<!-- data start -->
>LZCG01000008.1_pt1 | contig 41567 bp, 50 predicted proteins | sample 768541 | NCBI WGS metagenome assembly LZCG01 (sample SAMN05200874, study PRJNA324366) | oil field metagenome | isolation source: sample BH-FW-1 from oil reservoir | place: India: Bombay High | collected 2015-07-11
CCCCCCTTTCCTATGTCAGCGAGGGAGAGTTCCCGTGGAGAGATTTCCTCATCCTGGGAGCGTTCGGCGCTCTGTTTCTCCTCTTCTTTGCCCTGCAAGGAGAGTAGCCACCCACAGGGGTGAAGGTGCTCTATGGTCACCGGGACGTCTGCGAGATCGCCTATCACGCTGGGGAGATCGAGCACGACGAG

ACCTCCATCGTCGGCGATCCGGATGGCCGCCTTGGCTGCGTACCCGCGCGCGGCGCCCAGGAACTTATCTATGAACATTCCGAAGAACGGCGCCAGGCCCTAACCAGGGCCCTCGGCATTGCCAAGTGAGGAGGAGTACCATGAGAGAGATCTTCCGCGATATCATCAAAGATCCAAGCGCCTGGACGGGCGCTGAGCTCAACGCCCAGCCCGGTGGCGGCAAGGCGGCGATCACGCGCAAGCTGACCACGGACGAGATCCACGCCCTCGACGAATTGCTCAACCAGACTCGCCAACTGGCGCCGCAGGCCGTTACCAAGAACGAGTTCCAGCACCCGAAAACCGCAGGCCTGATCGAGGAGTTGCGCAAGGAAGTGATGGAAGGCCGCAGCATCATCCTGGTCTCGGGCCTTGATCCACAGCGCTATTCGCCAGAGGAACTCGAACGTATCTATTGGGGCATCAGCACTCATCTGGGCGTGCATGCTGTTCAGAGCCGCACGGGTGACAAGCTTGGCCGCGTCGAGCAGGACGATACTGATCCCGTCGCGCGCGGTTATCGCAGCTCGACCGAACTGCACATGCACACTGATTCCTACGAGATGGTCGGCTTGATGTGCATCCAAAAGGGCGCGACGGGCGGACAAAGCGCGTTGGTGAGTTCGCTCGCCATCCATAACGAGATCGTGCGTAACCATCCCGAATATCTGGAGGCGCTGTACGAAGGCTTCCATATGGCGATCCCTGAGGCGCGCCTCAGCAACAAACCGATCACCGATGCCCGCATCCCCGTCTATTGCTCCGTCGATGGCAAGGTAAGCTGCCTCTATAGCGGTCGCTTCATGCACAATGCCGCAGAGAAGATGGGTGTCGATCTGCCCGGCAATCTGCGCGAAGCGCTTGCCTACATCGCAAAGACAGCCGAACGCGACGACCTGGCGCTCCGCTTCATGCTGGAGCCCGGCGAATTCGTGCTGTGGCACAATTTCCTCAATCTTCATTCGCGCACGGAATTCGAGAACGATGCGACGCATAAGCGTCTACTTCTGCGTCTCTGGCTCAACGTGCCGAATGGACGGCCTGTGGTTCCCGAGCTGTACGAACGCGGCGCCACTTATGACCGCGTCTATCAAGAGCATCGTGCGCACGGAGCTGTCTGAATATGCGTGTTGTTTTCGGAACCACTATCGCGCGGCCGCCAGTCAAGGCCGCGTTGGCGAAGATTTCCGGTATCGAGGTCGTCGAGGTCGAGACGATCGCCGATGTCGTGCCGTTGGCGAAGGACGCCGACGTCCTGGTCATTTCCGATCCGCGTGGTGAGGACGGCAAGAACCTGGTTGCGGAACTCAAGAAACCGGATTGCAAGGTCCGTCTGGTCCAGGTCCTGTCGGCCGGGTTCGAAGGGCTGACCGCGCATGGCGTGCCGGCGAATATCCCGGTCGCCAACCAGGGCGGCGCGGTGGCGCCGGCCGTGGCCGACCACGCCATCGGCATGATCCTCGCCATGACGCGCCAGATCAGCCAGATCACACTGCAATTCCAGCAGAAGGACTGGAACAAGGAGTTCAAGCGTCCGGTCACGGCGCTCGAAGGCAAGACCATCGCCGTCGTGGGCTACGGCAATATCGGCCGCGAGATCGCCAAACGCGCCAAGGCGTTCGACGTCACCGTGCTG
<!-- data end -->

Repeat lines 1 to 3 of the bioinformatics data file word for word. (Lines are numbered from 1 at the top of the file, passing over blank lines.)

>LZCG01000008.1_pt1 | contig 41567 bp, 50 predicted proteins | sample 768541 | NCBI WGS metagenome assembly LZCG01 (sample SAMN05200874, study PRJNA324366) | oil field metagenome | isolation source: sample BH-FW-1 from oil reservoir | place: India: Bombay High | collected 2015-07-11
CCCCCCTTTCCTATGTCAGCGAGGGAGAGTTCCCGTGGAGAGATTTCCTCATCCTGGGAGCGTTCGGCGCTCTGTTTCTCCTCTTCTTTGCCCTGCAAGGAGAGTAGCCACCCACAGGGGTGAAGGTGCTCTATGGTCACCGGGACGTCTGCGAGATCGCCTATCACGCTGGGGAGATCGAGCACGACGAG

ACCTCCATCGTCGGCGATCCGGATGGCCGCCTTGGCTGCGTACCCGCGCGCGGCGCCCAGGAACTTATCTATGAACATTCCGAAGAACGGCGCCAGGCCCTAACCAGGGCCCTCGGCATTGCCAAGTGAGGAGGAGTACCATGAGAGAGATCTTCCGCGATATCATCAAAGATCCAAGCGCCTGGACGGGCGCTGAGCTCAACGCCCAGCCCGGTGGCGGCAAGGCGGCGATCACGCGCAAGCTGACCACGGACGAGATCCACGCCCTCGACGAATTGCTCAACCAGACTCGCCAACTGGCGCCGCAGGCCGTTACCAAGAACGAGTTCCAGCACCCGAAAACCGCAGGCCTGATCGAGGAGTTGCGCAAGGAAGTGATGGAAGGCCGCAGCATCATCCTGGTCTCGGGCCTTGATCCACAGCGCTATTCGCCAGAGGAACTCGAACGTATCTATTGGGGCATCAGCACTCATCTGGGCGTGCATGCTGTTCAGAGCCGCACGGGTGACAAGCTTGGCCGCGTCGAGCAGGACGATACTGATCCCGTCGCGCGCGGTTATCGCAGCTCGACCGAACTGCACATGCACACTGATTCCTACGAGATGGTCGGCTTGATGTGCATCCAAAAGGGCGCGACGGGCGGACAAAGCGCGTTGGTGAGTTCGCTCGCCATCCATAACGAGATCGTGCGTAACCATCCCGAATATCTGGAGGCGCTGTACGAAGGCTTCCATATGGCGATCCCTGAGGCGCGCCTCAGCAACAAACCGATCACCGATGCCCGCATCCCCGTCTATTGCTCCGTCGATGGCAAGGTAAGCTGCCTCTATAGCGGTCGCTTCATGCACAATGCCGCAGAGAAGATGGGTGTCGATCTGCCCGGCAATCTGCGCGAAGCGCTTGCCTACATCGCAAAGACAGCCGAACGCGACGACCTGGCGCTCCGCTTCATGCTGGAGCCCGGCGAATTCGTGCTGTGGCACAATTTCCTCAATCTTCATTCGCGCACGGAATTCGAGAACGATGCGACGCATAAGCGTCTACTTCTGCGTCTCTGGCTCAACGTGCCGAATGGACGGCCTGTGGTTCCCGAGCTGTACGAACGCGGCGCCACTTATGACCGCGTCTATCAAGAGCATCGTGCGCACGGAGCTGTCTGAATATGCGTGTTGTTTTCGGAACCACTATCGCGCGGCCGCCAGTCAAGGCCGCGTTGGCGAAGATTTCCGGTATCGAGGTCGTCGAGGTCGAGACGATCGCCGATGTCGTGCCGTTGGCGAAGGACGCCGACGTCCTGGTCATTTCCGATCCGCGTGGTGAGGACGGCAAGAACCTGGTTGCGGAACTCAAGAAACCGGATTGCAAGGTCCGTCTGGTCCAGGTCCTGTCGGCCGGGTTCGAAGGGCTGACCGCGCATGGCGTGCCGGCGAATATCCCGGTCGCCAACCAGGGCGGCGCGGTGGCGCCGGCCGTGGCCGACCACGCCATCGGCATGATCCTCGCCATGACGCGCCAGATCAGCCAGATCACACTGCAATTCCAGCAGAAGGACTGGAACAAGGAGTTCAAGCGTCCGGTCACGGCGCTCGAAGGCAAGACCATCGCCGTCGTGGGCTACGGCAATATCGGCCGCGAGATCGCCAAACGCGCCAAGGCGTTCGACGTCACCGTGCTG